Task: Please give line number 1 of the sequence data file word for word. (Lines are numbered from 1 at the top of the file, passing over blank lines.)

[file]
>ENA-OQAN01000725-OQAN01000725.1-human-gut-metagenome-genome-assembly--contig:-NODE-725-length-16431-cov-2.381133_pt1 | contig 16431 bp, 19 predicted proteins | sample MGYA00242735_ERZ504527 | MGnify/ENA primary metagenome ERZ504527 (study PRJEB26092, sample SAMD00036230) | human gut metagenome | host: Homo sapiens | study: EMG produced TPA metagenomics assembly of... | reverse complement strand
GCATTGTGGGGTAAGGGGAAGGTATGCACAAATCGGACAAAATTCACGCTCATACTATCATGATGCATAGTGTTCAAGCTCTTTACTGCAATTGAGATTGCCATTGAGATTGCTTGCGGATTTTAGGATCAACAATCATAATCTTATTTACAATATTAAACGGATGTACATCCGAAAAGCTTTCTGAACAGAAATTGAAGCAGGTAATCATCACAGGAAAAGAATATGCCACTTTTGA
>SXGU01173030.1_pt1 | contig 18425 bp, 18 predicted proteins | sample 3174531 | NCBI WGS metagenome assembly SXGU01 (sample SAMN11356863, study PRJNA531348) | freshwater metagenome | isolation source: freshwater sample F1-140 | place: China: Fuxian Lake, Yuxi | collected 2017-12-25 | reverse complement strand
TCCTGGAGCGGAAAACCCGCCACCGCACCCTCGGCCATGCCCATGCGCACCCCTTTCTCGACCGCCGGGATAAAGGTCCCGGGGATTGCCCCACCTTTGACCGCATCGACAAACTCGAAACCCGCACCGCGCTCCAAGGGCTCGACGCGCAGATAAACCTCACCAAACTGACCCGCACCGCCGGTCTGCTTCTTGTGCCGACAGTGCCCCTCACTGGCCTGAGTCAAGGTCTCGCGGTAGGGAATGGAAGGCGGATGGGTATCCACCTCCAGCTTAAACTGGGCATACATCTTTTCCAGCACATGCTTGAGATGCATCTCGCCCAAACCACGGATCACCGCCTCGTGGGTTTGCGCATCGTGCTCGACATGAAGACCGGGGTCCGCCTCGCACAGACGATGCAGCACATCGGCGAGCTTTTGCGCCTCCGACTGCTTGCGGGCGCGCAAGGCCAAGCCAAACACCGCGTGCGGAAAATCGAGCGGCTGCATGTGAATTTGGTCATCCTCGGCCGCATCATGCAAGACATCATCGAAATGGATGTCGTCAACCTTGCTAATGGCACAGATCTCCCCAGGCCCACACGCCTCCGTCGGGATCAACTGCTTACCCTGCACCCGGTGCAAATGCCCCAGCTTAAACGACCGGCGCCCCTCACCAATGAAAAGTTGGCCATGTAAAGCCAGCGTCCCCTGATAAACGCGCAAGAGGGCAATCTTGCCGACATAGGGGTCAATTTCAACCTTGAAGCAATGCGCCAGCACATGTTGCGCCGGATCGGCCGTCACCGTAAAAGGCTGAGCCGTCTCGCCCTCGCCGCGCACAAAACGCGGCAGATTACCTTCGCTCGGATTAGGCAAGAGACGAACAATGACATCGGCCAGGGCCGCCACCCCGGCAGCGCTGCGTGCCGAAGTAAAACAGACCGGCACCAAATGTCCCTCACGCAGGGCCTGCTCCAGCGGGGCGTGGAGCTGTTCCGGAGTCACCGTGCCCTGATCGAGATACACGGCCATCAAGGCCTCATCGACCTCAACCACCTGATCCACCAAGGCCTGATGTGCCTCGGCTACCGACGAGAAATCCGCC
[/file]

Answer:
>ENA-OQAN01000725-OQAN01000725.1-human-gut-metagenome-genome-assembly--contig:-NODE-725-length-16431-cov-2.381133_pt1 | contig 16431 bp, 19 predicted proteins | sample MGYA00242735_ERZ504527 | MGnify/ENA primary metagenome ERZ504527 (study PRJEB26092, sample SAMD00036230) | human gut metagenome | host: Homo sapiens | study: EMG produced TPA metagenomics assembly of... | reverse complement strand